Wednesday, April 09, 2003
The list of journalistic casualties in Iraq rises sharply.
TAREQ Ayub, a 34-year-old correspondent for Qatar-based al-Jazeera television, died following a missile strike on the station's Baghdad offices, becoming the ninth journalist to be killed in the war on Iraq.
Five other people, including a Spanish cameraman and three staff of British news agency Reuters, were wounded today in a separate attack on the Baghdad hotel where most of the foreign media in the city is based.
The Pentagon aren't exactly apologetic:
Pentagon officials expressed regret three journalists were killed by U.S. fire Tuesday in two separate incidents in Baghdad but declined to call it a mistake on the part of the military.
Poor choice of words there, I think. After all, if it wasn't a mistake or an accident on the military's part, does that mean they deliberately targeted these journalists?
I've done a bit of searching and compiled the following list of media casualties (not including wounded) from sources around the Net:
1. Paul Moran, ABC Australia, March 22, suicide bomber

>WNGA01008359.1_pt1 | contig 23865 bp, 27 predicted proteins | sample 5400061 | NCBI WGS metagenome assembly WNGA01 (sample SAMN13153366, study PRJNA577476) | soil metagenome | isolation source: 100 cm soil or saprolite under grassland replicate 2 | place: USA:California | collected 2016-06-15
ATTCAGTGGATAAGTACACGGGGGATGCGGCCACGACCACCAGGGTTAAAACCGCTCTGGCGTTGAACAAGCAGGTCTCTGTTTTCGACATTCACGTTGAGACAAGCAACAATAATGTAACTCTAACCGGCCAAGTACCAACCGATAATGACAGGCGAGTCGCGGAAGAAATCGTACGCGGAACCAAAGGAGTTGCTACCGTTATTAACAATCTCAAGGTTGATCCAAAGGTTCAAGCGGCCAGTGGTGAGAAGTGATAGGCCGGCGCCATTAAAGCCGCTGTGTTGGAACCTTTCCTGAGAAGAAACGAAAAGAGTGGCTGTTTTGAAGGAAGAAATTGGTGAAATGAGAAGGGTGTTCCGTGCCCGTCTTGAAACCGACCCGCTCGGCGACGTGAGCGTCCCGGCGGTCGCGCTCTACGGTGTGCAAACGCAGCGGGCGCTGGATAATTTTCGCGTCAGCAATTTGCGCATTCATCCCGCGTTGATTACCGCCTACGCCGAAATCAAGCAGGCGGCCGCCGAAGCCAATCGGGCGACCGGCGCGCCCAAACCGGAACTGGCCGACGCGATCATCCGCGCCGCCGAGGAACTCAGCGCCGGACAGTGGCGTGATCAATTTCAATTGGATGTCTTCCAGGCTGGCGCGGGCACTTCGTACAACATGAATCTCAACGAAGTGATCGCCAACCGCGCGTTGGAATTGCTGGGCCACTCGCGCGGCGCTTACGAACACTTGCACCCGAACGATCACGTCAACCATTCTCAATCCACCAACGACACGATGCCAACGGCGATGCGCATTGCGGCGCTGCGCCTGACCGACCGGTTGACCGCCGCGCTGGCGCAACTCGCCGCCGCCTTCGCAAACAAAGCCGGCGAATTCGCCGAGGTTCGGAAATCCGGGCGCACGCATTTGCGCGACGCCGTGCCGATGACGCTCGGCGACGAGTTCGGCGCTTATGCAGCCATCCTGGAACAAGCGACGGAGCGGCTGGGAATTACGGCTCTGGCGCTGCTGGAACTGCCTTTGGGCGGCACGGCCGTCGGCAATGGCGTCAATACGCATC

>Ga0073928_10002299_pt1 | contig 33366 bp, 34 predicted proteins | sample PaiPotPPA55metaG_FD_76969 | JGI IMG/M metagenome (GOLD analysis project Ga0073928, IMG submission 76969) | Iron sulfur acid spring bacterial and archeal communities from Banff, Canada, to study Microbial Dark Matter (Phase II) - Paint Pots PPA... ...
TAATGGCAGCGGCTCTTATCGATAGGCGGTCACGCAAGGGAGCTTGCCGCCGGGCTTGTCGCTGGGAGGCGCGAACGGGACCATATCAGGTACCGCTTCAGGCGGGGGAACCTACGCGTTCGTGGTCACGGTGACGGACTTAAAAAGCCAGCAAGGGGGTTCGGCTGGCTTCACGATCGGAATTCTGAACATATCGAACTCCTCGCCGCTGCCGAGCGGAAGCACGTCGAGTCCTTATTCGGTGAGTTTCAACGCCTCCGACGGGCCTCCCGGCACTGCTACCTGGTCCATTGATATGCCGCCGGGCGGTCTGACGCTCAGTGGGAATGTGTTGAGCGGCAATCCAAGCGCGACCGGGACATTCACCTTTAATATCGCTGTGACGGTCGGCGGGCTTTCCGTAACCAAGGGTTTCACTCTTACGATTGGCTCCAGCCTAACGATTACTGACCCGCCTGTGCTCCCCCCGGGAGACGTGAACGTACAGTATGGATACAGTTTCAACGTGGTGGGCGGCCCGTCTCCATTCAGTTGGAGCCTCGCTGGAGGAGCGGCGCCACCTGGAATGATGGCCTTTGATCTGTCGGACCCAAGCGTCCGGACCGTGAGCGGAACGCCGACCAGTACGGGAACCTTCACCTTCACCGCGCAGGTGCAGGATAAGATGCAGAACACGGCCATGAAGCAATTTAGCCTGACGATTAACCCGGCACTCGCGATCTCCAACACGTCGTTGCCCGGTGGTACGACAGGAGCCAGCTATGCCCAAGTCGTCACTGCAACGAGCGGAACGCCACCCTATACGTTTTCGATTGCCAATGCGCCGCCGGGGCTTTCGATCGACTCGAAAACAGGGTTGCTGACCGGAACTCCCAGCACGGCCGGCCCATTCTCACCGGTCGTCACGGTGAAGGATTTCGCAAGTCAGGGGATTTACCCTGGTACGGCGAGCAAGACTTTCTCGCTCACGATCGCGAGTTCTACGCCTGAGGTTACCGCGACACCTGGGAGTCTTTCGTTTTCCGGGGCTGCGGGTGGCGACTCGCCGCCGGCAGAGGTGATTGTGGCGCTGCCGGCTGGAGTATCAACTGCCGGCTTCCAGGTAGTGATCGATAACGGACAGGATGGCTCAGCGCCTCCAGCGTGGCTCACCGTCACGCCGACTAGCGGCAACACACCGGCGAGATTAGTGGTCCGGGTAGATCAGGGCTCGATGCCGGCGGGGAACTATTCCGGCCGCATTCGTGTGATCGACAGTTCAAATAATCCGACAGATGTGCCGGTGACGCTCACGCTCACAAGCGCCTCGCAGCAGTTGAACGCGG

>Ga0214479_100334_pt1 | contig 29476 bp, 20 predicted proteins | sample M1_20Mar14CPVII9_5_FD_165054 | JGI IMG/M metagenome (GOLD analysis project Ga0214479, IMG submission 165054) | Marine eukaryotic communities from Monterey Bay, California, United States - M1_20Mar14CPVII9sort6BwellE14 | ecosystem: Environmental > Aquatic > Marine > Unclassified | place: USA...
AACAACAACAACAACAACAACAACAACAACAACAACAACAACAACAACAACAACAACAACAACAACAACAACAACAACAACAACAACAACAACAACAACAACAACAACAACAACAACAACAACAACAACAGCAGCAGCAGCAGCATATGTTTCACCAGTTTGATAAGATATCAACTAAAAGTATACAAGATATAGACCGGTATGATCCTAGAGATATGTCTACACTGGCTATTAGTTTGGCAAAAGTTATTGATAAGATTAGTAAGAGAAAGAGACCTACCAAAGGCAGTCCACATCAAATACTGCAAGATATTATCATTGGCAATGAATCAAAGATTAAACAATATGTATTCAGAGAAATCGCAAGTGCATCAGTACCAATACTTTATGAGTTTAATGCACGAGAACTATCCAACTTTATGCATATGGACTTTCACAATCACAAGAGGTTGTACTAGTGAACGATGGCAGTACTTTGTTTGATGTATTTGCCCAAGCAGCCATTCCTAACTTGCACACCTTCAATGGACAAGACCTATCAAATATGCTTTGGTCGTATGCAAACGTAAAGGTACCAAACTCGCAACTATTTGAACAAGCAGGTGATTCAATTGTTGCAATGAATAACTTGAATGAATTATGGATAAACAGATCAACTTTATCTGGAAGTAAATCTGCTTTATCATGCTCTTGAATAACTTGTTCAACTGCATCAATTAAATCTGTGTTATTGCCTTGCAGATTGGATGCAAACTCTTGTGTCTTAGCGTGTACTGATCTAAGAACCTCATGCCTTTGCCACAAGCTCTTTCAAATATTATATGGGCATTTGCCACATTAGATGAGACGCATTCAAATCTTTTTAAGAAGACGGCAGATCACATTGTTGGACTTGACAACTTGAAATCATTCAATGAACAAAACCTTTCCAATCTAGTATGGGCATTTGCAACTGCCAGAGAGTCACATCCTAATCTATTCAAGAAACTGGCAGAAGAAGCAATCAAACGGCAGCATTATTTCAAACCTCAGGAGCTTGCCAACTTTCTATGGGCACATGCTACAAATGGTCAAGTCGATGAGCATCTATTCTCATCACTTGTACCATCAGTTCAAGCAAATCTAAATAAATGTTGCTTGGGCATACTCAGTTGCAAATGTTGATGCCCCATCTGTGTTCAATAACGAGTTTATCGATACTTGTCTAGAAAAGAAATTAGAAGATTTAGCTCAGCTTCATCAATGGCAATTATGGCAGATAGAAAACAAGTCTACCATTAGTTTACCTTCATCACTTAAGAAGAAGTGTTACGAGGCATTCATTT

2. Terry Lloyd, ITV, March 23, friendly fire (two other journalists, Fred Nerac and Hussein Othman, missing after this attack)
3. Gaby Rado, ITV, March 30, undetermined causes
4. Kaveh Golestan, BBC, April 2, landmine
5. Michael Kelly, Washington Post, April 4, vehicle accident
6. David Bloom, NBC, April 6, natural causes
7. Kamaran Abdurazaq Muhamed, BBC, April 6, friendly fire
8. Christian Liebig, Focus, April 7, Iraqi missile attack
9. Julio Anguita Parrado, El Mundo, as above
10. Tareq Ayub, Al-Jazeera, April 8, US missile attack
11. José Couso, Telecinco, April 8, US tank attack
12. Taras Protsyuk, Reuters, as above
The International Federation of Journalists and Reporters Sans Frontiers are understandably not impressed. Will the outcry make the US military be any more careful in future, though? Somehow I have my doubts. In the meantime, here's what Lynn Sislo says in the comments at Talk Left:
Oh brother! Apparently someone failed to tell those poor noble reporters that there might be shooting.
Yes, and someone also forgot to tell the Coalition the Iraqis might actually not take too kindly to soldiers from another country enter theirs without their permission. I suppose the difference is that when Coalition forces get killed in Iraq, they're clearly noble and heroic; when reporters get killed in Iraq, they're clearly just crybabies...